December 4, 2022

Under National Socialist rule in 1944 around 18,000 Jews were deported in six trains from the city of Cluj-Napoca in what is now Romania to the Auschwitz-Birkenau extermination camp. Almost all of them perished. Jewish homes, offices, archives and synagogues in Cluj have been searched and properties looted, including books and historical records, leaving little traces of a once lively, mainly Hungarian-speaking community.

Today, decades after many of the few Holocaust survivors emigrated, the Jewish community there is only 350 and has little evidence of its history.

But this month a rare relic of Cluj’s Jewish past popped up at a New York auction house. A bound memorial register for Jewish burials in the city between 1836 and 1899 was one of 17 documents that were offered and then withdrawn from sale at Kestenbaum & Company, a Judaica auction house in Brooklyn.

The withdrawal was canceled at the request of the Cluj Jewish community and the World Jewish Restitution Organization, who requested the sale of the funeral register listed in the catalog for the February 18 auction and known as Pinkas Klali D’Chevra Kadisha.

The register, handwritten in Hebrew and Yiddish, with a detailed front page praising the funeral company leaders, was discovered online by a genealogist who alerted Robert Schwartz, president of Cluj’s Jewish community.

“Very little parish membership survived World War II,” says Schwartz. “It’s surprising that the book turned up at auction because nobody knew anything about its existence. We have few documents or books, so this manuscript is an important source of information about the 19th century church. “

Schwartz was one of the Holocaust survivors from Cluj. He was born hidden in a basement after his pregnant mother fled the city’s ghetto. As an eminent chemist, he has headed the Jewish community of Cluj, the fourth largest city in Romania and home to the country’s largest university, since 2010.

Under his leadership, the community has sought to rebuild, celebrate Jewish religious festivals with a wider audience, and hold scientific events in pre-pandemic times. The Neolog Synagogue, the only one of the three synagogues there that is still used as a Jewish place of worship, is currently being renovated and will house a small museum, Schwartz said. “This document could be very valuable as a key exhibit,” he said.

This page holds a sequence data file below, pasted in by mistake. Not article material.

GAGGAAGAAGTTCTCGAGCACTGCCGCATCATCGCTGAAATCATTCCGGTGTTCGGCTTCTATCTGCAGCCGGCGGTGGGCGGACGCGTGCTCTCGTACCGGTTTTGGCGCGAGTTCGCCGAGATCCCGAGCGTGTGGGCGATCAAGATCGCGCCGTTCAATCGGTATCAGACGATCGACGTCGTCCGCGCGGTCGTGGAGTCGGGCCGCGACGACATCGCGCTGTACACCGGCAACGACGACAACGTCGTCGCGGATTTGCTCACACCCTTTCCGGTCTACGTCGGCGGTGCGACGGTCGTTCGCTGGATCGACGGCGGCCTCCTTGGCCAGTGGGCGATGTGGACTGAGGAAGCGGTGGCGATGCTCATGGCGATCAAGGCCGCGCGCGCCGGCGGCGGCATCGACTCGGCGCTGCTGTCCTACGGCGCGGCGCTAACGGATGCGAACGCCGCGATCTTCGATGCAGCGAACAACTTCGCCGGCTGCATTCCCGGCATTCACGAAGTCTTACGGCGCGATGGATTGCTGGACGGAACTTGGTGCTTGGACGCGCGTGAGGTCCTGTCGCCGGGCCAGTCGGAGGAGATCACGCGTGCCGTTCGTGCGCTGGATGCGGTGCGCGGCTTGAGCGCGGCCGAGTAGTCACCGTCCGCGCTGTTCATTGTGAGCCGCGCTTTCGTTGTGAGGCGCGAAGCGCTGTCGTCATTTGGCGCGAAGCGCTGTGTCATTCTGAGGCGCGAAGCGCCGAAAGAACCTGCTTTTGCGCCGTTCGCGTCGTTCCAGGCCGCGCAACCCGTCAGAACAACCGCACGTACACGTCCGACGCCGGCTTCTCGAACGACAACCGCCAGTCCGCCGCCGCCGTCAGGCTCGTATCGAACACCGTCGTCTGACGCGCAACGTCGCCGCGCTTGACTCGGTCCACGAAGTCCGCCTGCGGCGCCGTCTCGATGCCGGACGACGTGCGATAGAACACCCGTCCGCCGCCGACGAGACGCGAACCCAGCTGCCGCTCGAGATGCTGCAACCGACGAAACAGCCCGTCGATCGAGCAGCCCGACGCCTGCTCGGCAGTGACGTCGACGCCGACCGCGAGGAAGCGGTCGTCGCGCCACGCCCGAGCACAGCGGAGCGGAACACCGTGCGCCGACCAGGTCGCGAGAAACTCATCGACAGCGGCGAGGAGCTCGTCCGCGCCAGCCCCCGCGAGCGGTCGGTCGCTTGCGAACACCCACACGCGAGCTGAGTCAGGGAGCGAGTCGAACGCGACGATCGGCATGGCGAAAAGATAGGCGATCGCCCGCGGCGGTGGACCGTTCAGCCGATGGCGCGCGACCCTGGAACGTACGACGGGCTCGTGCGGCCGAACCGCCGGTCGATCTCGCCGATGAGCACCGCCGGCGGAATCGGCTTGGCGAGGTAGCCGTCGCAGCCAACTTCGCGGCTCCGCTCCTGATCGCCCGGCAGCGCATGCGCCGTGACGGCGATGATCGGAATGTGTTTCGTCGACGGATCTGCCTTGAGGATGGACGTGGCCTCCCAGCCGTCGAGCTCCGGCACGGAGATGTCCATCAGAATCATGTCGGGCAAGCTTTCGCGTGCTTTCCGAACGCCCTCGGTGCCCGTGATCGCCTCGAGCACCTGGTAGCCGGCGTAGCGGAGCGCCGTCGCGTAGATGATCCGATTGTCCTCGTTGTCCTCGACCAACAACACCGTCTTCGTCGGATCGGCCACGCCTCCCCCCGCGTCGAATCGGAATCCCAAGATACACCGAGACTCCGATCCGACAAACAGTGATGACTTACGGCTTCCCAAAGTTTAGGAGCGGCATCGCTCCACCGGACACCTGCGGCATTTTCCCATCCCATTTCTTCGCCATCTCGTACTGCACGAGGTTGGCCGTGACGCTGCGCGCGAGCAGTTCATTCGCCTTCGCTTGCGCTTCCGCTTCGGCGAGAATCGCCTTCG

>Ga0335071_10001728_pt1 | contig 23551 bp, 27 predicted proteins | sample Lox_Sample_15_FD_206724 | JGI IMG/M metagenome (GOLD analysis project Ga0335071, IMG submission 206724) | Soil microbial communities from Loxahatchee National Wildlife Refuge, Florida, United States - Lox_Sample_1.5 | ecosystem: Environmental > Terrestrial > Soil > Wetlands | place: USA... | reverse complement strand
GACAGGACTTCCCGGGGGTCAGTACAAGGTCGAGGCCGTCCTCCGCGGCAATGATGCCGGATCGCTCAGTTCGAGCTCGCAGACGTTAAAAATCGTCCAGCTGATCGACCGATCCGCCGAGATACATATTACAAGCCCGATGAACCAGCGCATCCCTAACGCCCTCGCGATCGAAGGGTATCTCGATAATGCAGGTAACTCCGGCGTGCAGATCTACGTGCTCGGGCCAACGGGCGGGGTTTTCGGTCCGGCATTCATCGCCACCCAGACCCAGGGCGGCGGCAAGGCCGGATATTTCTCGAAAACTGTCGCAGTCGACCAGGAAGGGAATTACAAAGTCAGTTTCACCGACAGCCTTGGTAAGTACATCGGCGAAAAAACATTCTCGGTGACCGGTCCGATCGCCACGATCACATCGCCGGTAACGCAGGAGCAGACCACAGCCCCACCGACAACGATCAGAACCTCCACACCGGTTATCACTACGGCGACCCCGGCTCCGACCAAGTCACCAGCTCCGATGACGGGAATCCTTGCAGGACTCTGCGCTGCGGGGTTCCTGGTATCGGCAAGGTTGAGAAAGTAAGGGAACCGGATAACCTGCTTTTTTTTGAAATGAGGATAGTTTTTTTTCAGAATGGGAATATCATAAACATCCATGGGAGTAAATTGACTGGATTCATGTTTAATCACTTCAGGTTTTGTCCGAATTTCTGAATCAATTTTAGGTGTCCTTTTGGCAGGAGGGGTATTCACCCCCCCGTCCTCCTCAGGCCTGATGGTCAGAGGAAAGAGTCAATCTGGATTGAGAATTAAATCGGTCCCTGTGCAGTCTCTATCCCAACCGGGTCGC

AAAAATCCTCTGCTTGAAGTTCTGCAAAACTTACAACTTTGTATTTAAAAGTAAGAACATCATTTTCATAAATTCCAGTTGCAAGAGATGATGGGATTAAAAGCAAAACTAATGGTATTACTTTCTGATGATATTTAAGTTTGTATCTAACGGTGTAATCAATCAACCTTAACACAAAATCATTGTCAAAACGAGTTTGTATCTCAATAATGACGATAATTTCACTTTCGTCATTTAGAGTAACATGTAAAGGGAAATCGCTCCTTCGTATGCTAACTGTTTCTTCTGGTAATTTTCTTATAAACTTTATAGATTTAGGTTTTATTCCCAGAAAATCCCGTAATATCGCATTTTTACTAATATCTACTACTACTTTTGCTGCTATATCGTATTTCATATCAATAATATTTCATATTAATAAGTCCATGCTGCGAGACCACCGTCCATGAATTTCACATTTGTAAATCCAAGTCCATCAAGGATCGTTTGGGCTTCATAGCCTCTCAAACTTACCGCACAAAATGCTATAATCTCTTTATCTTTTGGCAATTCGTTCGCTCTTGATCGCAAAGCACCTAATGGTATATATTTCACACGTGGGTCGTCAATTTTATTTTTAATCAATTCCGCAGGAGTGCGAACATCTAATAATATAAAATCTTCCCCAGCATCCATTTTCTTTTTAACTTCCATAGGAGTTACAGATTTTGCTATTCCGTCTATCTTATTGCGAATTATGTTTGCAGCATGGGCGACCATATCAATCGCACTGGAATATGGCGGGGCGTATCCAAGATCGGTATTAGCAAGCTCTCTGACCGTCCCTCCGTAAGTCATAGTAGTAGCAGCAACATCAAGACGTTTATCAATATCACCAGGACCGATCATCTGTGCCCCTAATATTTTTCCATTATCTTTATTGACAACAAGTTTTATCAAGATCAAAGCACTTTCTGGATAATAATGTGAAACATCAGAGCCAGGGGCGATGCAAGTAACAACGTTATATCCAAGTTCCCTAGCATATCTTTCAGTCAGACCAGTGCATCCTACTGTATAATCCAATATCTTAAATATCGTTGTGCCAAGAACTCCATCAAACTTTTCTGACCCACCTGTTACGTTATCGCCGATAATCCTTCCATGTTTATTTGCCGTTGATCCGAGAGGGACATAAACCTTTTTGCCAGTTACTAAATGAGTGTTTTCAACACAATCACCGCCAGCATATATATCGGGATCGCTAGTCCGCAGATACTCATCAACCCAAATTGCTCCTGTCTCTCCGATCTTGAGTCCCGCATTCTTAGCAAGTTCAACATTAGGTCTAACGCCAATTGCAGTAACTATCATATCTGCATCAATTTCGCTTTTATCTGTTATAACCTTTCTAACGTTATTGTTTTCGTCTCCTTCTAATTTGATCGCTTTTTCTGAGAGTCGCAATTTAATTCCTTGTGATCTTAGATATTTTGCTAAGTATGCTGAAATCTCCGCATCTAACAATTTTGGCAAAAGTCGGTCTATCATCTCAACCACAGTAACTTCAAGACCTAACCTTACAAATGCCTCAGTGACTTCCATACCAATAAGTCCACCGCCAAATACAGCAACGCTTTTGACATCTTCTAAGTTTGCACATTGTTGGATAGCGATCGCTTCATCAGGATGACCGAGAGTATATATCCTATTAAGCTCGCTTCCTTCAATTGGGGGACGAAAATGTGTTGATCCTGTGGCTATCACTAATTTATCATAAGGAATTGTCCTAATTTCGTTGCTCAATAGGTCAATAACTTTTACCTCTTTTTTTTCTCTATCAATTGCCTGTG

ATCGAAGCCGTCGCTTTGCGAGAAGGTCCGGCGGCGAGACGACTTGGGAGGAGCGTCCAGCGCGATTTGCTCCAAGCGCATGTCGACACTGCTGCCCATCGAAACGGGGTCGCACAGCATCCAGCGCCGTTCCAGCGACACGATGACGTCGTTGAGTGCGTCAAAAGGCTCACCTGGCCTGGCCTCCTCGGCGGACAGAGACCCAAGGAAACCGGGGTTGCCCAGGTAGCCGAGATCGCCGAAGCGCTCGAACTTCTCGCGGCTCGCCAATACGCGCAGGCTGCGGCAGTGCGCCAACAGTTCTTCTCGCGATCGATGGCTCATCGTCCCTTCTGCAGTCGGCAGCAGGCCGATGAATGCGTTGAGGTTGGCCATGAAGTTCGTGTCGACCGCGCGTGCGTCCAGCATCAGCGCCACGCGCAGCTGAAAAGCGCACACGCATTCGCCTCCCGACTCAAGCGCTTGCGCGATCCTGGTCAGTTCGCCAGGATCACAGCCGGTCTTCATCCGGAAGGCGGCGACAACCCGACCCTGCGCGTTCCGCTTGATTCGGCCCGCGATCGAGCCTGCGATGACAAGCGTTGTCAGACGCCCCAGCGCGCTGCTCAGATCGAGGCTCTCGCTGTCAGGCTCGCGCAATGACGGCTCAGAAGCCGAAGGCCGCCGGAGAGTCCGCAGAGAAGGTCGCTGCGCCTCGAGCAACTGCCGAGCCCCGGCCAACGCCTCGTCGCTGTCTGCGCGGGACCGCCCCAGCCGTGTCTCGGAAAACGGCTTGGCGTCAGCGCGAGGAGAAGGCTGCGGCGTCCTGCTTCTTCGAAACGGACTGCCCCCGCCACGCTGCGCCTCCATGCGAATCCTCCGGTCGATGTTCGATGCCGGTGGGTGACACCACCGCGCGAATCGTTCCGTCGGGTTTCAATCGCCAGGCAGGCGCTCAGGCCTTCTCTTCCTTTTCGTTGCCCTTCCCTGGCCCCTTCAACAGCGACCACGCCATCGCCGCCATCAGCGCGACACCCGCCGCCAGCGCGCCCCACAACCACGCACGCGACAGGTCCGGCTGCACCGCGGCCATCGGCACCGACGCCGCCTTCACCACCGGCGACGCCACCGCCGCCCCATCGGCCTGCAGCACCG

In a letter to the auction house earlier this month, Schwartz described the manuscript – which was estimated to fetch between $ 5,000 and $ 7,000 – as “very valuable to our community’s history” and said it was “illegally appropriated by those who did not were identified. “

He also sought assistance from the World Jewish Restitution Organization, which asked the auction house to stop selling both the Cluj funeral records and a similar register of the births and deaths of Jews from nearby Oradea. In its letter, the restitution organization stated that private institutions such as Kestenbaum were “responsible for ensuring that claims for the recovery of property seized by the Nazis are resolved quickly,” and cited international agreements on the return of cultural property and assets from the Holocaust looted by the Nazis. Time.

“Given the historically delicate nature of the items entrusted to us, the title question is of the utmost importance to us,” wrote Daniel Kestenbaum, founding chairman of the auction house, in an email. “In relation to recently acquired information, manuscripts were withdrawn from our Judaica auction in February.”

The shipper is “a learned businessman who has made enormous efforts for decades to save and preserve historical artifacts that would otherwise have been destroyed,” said Kestenbaum. The seller agreed to further discuss the matter with the refund organization, he said.

Zoltan Tibori Szabo, director of the Institute for Holocaust and Genocide Studies at the University of Cluj, said he was counting on the goodwill of the sender. If it is made available to researchers, the name of the newly discovered register will give scholars the names of the ancestors of the deportees, he said.

“When a person dies, they are usually remembered by their community and family,” he said. “But with hundreds of thousands of Jews in Eastern Europe, nothing was left of them – even their documents were robbed and disappeared. You cannot restore a community’s history without documents. We don’t even have a list of their names. “

While historical Jewish community registers are occasionally put up for sale, it’s unusual for so many to be auctioned off at once, said Jonathan Fishburn, a London-based Jewish and Hebrew book dealer. The market is generally limited to museums and libraries, although some private collectors with a connection to a particular region would also be potential customers, he said. Kestenbaum said that of the roughly 30,000 auction lots he has worked on in his career, only about 100 related to records he identified as critical to genealogical research.

“It’s about saving history,” said Gideon Taylor, chairman of operations for the World Jewish Restitution Organization. The newly discovered register “is a treasure and a rare window into the past,” he said. “Every name on this list is important.”

The discovery of these documents was “a symbol of a greater challenge,” he said. “How do we make sure that these pieces of history aren’t traded? We want to make sure we have a roadmap for the future. We will approach auction houses more systematically and look for partnerships. “